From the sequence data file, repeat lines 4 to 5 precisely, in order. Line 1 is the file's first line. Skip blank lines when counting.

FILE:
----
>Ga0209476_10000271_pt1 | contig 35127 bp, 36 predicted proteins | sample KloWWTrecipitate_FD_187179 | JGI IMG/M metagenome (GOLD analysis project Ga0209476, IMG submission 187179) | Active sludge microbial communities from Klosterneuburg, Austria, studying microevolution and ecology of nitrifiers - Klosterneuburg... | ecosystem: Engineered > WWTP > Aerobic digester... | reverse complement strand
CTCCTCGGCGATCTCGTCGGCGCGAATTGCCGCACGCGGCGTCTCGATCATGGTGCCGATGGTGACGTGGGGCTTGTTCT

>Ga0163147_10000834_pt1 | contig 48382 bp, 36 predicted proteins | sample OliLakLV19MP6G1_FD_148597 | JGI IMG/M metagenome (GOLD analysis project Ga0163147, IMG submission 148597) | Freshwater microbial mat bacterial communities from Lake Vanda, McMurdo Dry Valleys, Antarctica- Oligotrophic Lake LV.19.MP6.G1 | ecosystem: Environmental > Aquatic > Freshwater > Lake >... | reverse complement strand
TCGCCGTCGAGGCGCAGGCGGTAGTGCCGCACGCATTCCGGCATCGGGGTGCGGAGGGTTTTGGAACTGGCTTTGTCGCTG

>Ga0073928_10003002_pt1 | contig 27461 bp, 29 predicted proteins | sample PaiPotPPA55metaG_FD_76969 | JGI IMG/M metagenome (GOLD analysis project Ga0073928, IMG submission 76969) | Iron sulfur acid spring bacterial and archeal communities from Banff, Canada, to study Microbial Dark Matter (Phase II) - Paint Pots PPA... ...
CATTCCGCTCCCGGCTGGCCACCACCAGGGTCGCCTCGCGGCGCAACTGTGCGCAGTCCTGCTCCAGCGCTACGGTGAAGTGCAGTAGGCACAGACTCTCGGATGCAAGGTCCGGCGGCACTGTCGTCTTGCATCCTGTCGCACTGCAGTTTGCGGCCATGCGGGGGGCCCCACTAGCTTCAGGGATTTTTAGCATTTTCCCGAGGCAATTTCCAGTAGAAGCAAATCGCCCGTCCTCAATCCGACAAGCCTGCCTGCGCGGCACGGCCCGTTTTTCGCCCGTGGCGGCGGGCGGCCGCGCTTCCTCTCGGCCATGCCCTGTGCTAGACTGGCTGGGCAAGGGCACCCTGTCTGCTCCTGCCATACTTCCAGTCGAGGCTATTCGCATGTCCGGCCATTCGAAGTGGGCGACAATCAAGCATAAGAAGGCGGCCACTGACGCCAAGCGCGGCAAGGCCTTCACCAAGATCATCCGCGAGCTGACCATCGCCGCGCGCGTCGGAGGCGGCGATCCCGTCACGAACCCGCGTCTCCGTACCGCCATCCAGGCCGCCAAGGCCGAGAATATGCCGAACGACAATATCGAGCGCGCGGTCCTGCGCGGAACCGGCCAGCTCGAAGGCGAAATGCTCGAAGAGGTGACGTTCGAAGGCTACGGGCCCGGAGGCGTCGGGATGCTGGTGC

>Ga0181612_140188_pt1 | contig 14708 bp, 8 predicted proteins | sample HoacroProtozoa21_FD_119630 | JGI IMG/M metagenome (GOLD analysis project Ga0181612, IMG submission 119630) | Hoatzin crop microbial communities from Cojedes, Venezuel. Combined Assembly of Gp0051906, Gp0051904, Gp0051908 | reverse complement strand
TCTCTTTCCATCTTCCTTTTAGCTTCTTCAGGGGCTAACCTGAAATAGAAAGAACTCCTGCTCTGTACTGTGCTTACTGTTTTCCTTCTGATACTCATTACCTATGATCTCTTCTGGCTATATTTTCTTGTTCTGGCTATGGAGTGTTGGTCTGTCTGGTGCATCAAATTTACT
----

TCGCCGTCGAGGCGCAGGCGGTAGTGCCGCACGCATTCCGGCATCGGGGTGCGGAGGGTTTTGGAACTGGCTTTGTCGCTG

>Ga0073928_10003002_pt1 | contig 27461 bp, 29 predicted proteins | sample PaiPotPPA55metaG_FD_76969 | JGI IMG/M metagenome (GOLD analysis project Ga0073928, IMG submission 76969) | Iron sulfur acid spring bacterial and archeal communities from Banff, Canada, to study Microbial Dark Matter (Phase II) - Paint Pots PPA... ...